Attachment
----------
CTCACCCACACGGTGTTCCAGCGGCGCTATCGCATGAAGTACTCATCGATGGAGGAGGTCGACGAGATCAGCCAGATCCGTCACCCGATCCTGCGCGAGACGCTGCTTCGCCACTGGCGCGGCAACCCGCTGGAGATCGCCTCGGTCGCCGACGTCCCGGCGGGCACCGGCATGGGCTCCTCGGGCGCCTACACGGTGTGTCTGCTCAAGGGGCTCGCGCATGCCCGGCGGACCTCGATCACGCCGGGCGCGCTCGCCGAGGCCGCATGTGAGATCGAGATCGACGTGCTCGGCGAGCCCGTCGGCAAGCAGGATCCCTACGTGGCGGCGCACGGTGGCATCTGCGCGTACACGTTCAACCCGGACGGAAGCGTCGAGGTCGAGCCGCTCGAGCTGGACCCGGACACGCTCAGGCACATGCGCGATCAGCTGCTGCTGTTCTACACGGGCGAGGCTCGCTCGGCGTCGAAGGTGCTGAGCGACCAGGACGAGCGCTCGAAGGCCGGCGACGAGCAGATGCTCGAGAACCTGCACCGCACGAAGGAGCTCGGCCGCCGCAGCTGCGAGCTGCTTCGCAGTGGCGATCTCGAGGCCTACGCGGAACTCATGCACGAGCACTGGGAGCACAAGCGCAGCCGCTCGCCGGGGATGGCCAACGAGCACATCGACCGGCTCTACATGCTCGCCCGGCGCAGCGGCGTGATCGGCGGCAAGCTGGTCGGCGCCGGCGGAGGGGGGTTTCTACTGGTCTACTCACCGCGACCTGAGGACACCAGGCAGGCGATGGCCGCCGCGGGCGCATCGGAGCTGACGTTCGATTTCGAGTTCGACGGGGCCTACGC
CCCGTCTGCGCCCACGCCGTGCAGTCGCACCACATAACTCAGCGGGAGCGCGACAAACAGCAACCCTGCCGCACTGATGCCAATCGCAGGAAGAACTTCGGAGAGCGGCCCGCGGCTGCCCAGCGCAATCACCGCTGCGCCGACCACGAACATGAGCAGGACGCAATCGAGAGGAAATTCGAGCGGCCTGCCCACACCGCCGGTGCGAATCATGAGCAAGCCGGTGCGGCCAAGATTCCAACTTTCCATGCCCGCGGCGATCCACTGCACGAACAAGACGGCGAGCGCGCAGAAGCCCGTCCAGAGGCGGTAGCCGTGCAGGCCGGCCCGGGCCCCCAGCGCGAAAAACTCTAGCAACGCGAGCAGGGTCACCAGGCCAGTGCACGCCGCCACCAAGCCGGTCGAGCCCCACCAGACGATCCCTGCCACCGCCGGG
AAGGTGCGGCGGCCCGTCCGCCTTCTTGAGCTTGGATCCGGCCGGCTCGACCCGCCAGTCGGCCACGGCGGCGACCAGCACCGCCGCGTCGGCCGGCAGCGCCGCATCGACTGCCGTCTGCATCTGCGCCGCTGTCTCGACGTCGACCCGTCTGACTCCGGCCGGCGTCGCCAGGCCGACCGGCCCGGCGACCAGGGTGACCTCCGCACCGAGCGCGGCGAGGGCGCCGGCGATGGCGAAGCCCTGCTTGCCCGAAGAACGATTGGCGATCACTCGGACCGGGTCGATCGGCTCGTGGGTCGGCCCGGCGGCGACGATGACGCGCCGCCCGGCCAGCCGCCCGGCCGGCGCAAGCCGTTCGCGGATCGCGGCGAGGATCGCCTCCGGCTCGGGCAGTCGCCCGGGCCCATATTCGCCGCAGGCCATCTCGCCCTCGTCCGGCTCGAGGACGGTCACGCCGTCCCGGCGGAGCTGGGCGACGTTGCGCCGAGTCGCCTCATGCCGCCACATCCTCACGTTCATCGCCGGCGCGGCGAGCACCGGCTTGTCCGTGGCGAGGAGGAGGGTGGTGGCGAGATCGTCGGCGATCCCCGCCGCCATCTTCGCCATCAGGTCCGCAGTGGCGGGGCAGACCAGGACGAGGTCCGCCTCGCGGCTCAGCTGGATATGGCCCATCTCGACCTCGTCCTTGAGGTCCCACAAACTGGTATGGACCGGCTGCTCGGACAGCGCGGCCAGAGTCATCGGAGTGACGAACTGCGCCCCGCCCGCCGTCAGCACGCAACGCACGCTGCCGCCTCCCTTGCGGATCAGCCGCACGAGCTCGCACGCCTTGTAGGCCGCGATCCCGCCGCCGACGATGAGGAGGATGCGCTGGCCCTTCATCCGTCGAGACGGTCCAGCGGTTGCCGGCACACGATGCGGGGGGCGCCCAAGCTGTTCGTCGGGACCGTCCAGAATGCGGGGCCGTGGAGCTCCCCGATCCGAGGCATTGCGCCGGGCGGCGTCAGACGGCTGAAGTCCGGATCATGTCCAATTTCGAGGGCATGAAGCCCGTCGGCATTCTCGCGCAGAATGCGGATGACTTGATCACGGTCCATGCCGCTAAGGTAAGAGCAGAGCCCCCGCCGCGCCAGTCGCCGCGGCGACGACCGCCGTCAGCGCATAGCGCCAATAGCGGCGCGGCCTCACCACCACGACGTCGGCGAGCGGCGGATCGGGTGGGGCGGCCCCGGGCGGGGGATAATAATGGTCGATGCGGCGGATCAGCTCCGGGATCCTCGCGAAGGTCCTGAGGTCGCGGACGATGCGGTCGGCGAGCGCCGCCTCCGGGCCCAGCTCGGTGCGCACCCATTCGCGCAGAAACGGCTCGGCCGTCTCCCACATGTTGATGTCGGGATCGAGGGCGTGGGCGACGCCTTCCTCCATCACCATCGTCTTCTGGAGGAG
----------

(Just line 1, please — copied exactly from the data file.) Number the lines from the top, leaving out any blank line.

CTCACCCACACGGTGTTCCAGCGGCGCTATCGCATGAAGTACTCATCGATGGAGGAGGTCGACGAGATCAGCCAGATCCGTCACCCGATCCTGCGCGAGACGCTGCTTCGCCACTGGCGCGGCAACCCGCTGGAGATCGCCTCGGTCGCCGACGTCCCGGCGGGCACCGGCATGGGCTCCTCGGGCGCCTACACGGTGTGTCTGCTCAAGGGGCTCGCGCATGCCCGGCGGACCTCGATCACGCCGGGCGCGCTCGCCGAGGCCGCATGTGAGATCGAGATCGACGTGCTCGGCGAGCCCGTCGGCAAGCAGGATCCCTACGTGGCGGCGCACGGTGGCATCTGCGCGTACACGTTCAACCCGGACGGAAGCGTCGAGGTCGAGCCGCTCGAGCTGGACCCGGACACGCTCAGGCACATGCGCGATCAGCTGCTGCTGTTCTACACGGGCGAGGCTCGCTCGGCGTCGAAGGTGCTGAGCGACCAGGACGAGCGCTCGAAGGCCGGCGACGAGCAGATGCTCGAGAACCTGCACCGCACGAAGGAGCTCGGCCGCCGCAGCTGCGAGCTGCTTCGCAGTGGCGATCTCGAGGCCTACGCGGAACTCATGCACGAGCACTGGGAGCACAAGCGCAGCCGCTCGCCGGGGATGGCCAACGAGCACATCGACCGGCTCTACATGCTCGCCCGGCGCAGCGGCGTGATCGGCGGCAAGCTGGTCGGCGCCGGCGGAGGGGGGTTTCTACTGGTCTACTCACCGCGACCTGAGGACACCAGGCAGGCGATGGCCGCCGCGGGCGCATCGGAGCTGACGTTCGATTTCGAGTTCGACGGGGCCTACGC